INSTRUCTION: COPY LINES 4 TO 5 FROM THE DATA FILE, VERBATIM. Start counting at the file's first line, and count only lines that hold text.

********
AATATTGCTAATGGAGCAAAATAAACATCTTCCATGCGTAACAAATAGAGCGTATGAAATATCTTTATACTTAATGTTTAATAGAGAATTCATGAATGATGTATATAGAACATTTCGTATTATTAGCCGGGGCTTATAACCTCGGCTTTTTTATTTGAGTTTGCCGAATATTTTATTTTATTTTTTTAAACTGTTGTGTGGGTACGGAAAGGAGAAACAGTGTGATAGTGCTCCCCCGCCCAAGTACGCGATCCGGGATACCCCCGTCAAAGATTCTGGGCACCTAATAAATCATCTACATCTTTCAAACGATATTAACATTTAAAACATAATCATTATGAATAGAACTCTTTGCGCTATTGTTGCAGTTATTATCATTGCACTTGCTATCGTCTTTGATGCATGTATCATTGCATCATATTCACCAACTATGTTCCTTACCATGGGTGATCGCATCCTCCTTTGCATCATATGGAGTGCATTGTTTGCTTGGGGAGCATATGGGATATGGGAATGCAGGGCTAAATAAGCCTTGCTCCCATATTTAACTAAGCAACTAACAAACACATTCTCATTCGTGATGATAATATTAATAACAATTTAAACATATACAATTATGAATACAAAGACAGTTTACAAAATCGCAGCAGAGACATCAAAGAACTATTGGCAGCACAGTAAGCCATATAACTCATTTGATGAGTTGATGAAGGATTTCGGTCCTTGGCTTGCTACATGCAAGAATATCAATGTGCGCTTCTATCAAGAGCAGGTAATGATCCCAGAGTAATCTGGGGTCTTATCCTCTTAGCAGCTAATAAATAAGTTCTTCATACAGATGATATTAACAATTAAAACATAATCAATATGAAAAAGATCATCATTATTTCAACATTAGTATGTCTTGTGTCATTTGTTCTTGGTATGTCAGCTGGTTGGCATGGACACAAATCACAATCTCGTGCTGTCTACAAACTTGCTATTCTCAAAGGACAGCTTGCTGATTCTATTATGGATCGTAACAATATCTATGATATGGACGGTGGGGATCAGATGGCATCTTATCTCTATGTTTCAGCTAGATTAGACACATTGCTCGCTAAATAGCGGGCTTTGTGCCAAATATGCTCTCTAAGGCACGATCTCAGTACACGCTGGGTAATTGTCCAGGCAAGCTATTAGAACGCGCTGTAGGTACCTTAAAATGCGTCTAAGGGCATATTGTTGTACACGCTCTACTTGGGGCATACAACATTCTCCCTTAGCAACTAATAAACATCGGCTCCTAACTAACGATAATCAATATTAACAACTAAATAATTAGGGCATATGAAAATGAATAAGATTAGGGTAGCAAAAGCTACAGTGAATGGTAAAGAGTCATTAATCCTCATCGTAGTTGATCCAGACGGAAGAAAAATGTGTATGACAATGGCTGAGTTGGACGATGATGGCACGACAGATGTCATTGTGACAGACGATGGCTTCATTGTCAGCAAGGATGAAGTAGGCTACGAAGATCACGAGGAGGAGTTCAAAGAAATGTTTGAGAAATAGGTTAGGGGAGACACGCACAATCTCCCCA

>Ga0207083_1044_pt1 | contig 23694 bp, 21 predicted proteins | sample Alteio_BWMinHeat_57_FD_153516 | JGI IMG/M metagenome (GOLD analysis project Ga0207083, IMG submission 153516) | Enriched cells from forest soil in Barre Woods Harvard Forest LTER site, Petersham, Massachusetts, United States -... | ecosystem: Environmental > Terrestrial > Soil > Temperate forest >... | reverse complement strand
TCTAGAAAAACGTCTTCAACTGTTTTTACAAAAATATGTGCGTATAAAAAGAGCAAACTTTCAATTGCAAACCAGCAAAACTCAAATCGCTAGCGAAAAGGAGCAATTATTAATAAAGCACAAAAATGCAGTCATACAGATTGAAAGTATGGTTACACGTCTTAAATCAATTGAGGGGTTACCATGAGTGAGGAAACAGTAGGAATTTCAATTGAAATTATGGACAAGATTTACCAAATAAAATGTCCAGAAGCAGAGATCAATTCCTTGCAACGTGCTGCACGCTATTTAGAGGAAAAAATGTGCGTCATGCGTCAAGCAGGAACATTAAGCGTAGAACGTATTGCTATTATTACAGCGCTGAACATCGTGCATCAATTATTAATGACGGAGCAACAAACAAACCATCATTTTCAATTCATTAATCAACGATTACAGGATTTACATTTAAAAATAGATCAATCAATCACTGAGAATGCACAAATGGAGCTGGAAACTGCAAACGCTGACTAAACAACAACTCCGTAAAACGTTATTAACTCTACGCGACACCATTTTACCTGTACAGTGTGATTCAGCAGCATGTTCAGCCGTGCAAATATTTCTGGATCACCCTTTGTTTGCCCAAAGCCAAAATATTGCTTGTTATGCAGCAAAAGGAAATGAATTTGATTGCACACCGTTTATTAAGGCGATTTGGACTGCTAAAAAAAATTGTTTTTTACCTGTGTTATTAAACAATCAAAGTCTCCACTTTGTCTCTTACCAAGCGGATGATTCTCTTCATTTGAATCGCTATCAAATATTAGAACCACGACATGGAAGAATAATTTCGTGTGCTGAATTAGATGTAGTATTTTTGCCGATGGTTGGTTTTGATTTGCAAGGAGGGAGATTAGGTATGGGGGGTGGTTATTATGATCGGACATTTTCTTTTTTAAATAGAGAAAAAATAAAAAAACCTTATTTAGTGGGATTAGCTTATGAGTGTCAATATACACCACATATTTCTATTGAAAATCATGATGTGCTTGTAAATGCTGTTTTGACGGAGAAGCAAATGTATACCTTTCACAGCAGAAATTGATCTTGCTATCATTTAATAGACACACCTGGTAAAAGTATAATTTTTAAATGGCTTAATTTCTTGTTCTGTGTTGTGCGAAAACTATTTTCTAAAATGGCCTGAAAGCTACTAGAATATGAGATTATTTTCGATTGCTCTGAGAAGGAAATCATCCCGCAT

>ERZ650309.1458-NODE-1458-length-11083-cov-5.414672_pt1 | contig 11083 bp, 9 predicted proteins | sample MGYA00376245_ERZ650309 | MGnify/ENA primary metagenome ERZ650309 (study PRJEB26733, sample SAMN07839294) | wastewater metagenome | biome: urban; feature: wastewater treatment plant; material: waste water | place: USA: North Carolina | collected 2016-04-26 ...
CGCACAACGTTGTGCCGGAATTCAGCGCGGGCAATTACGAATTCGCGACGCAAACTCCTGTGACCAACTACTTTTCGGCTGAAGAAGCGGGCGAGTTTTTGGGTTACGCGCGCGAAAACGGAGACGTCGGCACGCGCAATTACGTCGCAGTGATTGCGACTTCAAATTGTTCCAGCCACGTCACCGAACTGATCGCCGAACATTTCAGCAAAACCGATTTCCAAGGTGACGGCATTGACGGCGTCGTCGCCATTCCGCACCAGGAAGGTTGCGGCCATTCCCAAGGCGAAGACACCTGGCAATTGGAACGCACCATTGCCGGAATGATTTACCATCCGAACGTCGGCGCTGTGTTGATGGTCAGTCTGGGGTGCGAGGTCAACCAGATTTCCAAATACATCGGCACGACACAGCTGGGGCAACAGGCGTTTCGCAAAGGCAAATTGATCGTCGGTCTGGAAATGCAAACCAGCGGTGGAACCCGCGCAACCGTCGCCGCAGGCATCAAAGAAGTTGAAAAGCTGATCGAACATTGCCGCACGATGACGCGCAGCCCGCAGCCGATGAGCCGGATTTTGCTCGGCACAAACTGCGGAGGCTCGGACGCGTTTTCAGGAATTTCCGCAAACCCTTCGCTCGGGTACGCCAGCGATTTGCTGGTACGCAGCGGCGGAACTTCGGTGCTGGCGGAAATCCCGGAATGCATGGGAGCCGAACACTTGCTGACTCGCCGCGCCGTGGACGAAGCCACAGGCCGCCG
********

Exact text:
>ERZ650309.1458-NODE-1458-length-11083-cov-5.414672_pt1 | contig 11083 bp, 9 predicted proteins | sample MGYA00376245_ERZ650309 | MGnify/ENA primary metagenome ERZ650309 (study PRJEB26733, sample SAMN07839294) | wastewater metagenome | biome: urban; feature: wastewater treatment plant; material: waste water | place: USA: North Carolina | collected 2016-04-26 ...
CGCACAACGTTGTGCCGGAATTCAGCGCGGGCAATTACGAATTCGCGACGCAAACTCCTGTGACCAACTACTTTTCGGCTGAAGAAGCGGGCGAGTTTTTGGGTTACGCGCGCGAAAACGGAGACGTCGGCACGCGCAATTACGTCGCAGTGATTGCGACTTCAAATTGTTCCAGCCACGTCACCGAACTGATCGCCGAACATTTCAGCAAAACCGATTTCCAAGGTGACGGCATTGACGGCGTCGTCGCCATTCCGCACCAGGAAGGTTGCGGCCATTCCCAAGGCGAAGACACCTGGCAATTGGAACGCACCATTGCCGGAATGATTTACCATCCGAACGTCGGCGCTGTGTTGATGGTCAGTCTGGGGTGCGAGGTCAACCAGATTTCCAAATACATCGGCACGACACAGCTGGGGCAACAGGCGTTTCGCAAAGGCAAATTGATCGTCGGTCTGGAAATGCAAACCAGCGGTGGAACCCGCGCAACCGTCGCCGCAGGCATCAAAGAAGTTGAAAAGCTGATCGAACATTGCCGCACGATGACGCGCAGCCCGCAGCCGATGAGCCGGATTTTGCTCGGCACAAACTGCGGAGGCTCGGACGCGTTTTCAGGAATTTCCGCAAACCCTTCGCTCGGGTACGCCAGCGATTTGCTGGTACGCAGCGGCGGAACTTCGGTGCTGGCGGAAATCCCGGAATGCATGGGAGCCGAACACTTGCTGACTCGCCGCGCCGTGGACGAAGCCACAGGCCGCCG